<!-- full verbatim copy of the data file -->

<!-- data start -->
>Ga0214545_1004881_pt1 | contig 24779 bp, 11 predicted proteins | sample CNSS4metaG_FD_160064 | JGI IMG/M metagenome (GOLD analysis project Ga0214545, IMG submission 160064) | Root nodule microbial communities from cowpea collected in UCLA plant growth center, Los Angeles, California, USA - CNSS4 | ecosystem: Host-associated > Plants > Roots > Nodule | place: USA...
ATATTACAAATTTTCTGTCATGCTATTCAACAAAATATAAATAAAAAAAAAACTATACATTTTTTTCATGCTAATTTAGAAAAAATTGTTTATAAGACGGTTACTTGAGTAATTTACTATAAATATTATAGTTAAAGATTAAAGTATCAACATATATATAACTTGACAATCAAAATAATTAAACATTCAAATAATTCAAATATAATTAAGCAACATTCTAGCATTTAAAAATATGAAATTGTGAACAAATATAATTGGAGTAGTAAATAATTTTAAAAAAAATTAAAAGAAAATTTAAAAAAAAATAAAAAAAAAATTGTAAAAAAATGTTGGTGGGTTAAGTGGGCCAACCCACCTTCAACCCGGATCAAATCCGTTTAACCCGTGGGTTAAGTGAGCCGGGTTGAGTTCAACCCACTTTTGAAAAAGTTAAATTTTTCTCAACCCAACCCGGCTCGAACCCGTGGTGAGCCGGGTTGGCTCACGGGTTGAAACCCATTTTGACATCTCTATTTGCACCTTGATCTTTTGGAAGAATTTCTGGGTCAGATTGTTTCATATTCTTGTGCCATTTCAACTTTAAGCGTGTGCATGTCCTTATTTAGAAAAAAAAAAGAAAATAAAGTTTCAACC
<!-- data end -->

>Ga0214545_1004881_pt1 | contig 24779 bp, 11 predicted proteins | sample CNSS4metaG_FD_160064 | JGI IMG/M metagenome (GOLD analysis project Ga0214545, IMG submission 160064) | Root nodule microbial communities from cowpea collected in UCLA plant growth center, Los Angeles, California, USA - CNSS4 | ecosystem: Host-associated > Plants > Roots > Nodule | place: USA...
ATATTACAAATTTTCTGTCATGCTATTCAACAAAATATAAATAAAAAAAAAACTATACATTTTTTTCATGCTAATTTAGAAAAAATTGTTTATAAGACGGTTACTTGAGTAATTTACTATAAATATTATAGTTAAAGATTAAAGTATCAACATATATATAACTTGACAATCAAAATAATTAAACATTCAAATAATTCAAATATAATTAAGCAACATTCTAGCATTTAAAAATATGAAATTGTGAACAAATATAATTGGAGTAGTAAATAATTTTAAAAAAAATTAAAAGAAAATTTAAAAAAAAATAAAAAAAAAATTGTAAAAAAATGTTGGTGGGTTAAGTGGGCCAACCCACCTTCAACCCGGATCAAATCCGTTTAACCCGTGGGTTAAGTGAGCCGGGTTGAGTTCAACCCACTTTTGAAAAAGTTAAATTTTTCTCAACCCAACCCGGCTCGAACCCGTGGTGAGCCGGGTTGGCTCACGGGTTGAAACCCATTTTGACATCTCTATTTGCACCTTGATCTTTTGGAAGAATTTCTGGGTCAGATTGTTTCATATTCTTGTGCCATTTCAACTTTAAGCGTGTGCATGTCCTTATTTAGAAAAAAAAAAGAAAATAAAGTTTCAACC